And when he’s home with you you’ll get special mommy/Levi time 🙂 Kids are resiliant…obviously be a little more sympathetic to his moods and emotions – he’ll feel a shift without his dad around all the time. But all in all, I imagine he’ll be great 🙂

    Also, a completely unrelated note. Not sure if your new roommate is male or female {did you mention that?} but, particularly if it’s a male, make sure you watch Levi like a hawk. I say this only because I can’t imagine you’d be too favorable of some random female roommate of Jason’s having a lot of interaction with Levi without your being able to monitor the situation. I actually think the new roommate might be the trickiest part to navigate of this whole scenario.

    Good luck….you’ll know what to do/say. 🙂

  27. No advice for you but my heart goes out to you guys! Hugs!!!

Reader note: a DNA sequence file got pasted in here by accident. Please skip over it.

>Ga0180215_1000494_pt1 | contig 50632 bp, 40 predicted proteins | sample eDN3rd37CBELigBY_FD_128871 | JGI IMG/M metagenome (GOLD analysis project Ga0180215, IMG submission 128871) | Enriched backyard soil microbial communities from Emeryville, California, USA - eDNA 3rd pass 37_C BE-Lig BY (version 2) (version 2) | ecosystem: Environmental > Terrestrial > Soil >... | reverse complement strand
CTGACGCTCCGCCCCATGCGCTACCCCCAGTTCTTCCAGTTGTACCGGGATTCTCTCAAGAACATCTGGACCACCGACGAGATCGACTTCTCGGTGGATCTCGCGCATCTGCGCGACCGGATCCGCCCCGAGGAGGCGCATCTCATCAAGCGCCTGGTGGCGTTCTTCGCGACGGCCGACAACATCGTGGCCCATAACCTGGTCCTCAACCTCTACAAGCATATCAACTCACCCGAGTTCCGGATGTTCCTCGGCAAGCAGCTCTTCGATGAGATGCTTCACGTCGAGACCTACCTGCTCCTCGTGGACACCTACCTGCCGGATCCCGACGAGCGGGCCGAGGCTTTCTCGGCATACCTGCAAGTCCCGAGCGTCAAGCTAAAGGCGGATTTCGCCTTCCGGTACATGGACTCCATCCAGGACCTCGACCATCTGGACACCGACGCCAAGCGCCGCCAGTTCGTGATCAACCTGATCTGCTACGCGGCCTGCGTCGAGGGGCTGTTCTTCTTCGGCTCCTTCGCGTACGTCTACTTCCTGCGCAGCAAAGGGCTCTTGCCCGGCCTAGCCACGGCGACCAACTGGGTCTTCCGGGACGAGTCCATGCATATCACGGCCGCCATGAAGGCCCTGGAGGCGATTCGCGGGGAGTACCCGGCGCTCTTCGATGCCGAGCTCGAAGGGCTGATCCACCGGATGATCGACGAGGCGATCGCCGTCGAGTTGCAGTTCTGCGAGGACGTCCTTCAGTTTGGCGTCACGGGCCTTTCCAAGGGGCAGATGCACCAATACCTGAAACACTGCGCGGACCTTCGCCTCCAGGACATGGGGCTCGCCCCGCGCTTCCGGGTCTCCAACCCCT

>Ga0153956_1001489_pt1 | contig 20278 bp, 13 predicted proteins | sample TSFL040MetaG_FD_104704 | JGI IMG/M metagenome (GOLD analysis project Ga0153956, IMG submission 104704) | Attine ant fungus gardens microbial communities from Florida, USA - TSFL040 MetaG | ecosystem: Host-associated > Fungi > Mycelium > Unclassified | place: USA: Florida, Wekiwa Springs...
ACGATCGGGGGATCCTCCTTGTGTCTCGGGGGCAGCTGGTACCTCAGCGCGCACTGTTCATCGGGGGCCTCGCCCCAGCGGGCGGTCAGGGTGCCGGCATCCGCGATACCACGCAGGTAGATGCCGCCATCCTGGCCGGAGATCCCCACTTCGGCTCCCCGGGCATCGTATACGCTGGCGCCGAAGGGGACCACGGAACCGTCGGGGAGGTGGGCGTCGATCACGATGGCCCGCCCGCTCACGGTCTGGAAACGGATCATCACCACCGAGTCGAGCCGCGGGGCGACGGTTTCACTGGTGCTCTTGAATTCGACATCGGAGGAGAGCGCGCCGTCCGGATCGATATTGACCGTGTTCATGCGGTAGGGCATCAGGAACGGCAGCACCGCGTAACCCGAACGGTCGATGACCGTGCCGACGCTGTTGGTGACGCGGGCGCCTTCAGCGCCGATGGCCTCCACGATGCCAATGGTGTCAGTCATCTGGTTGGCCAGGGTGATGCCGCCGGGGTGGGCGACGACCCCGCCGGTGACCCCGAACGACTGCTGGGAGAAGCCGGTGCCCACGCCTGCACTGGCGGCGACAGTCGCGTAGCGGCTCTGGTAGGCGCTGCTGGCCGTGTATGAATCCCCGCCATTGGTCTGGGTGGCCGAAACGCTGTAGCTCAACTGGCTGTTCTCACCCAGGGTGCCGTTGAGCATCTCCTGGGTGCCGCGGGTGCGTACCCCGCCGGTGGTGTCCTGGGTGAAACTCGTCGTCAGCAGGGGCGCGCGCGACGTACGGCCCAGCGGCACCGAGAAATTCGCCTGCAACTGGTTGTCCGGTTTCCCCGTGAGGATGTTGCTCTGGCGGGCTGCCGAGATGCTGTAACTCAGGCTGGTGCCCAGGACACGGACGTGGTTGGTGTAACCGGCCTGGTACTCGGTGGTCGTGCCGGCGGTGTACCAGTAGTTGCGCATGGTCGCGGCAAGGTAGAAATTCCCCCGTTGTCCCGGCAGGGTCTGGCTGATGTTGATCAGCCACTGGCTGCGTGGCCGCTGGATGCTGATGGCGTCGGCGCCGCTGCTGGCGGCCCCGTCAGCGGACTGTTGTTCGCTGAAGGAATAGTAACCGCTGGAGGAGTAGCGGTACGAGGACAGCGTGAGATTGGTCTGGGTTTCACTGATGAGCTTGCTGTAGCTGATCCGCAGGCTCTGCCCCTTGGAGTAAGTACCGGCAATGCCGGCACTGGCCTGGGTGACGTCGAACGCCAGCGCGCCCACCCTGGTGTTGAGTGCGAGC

28. My parents divorced when I was 8. It was for the best and I don’t believe I was emotionally damaged in any way from it. My mom was very honest about everything and why it didn’t work. Although by the end she had grown to really dislike my father and despite being truthful about some of the terrible things that happened she was remained very focused on ensuring that my relationship with my father was separate from her relationship with him and encouraged me to get to know him so that I could form my own opinions. My mother moved on to find the love of her life and I was then raised in a “happy and loving” family without the burden of tension and resentment.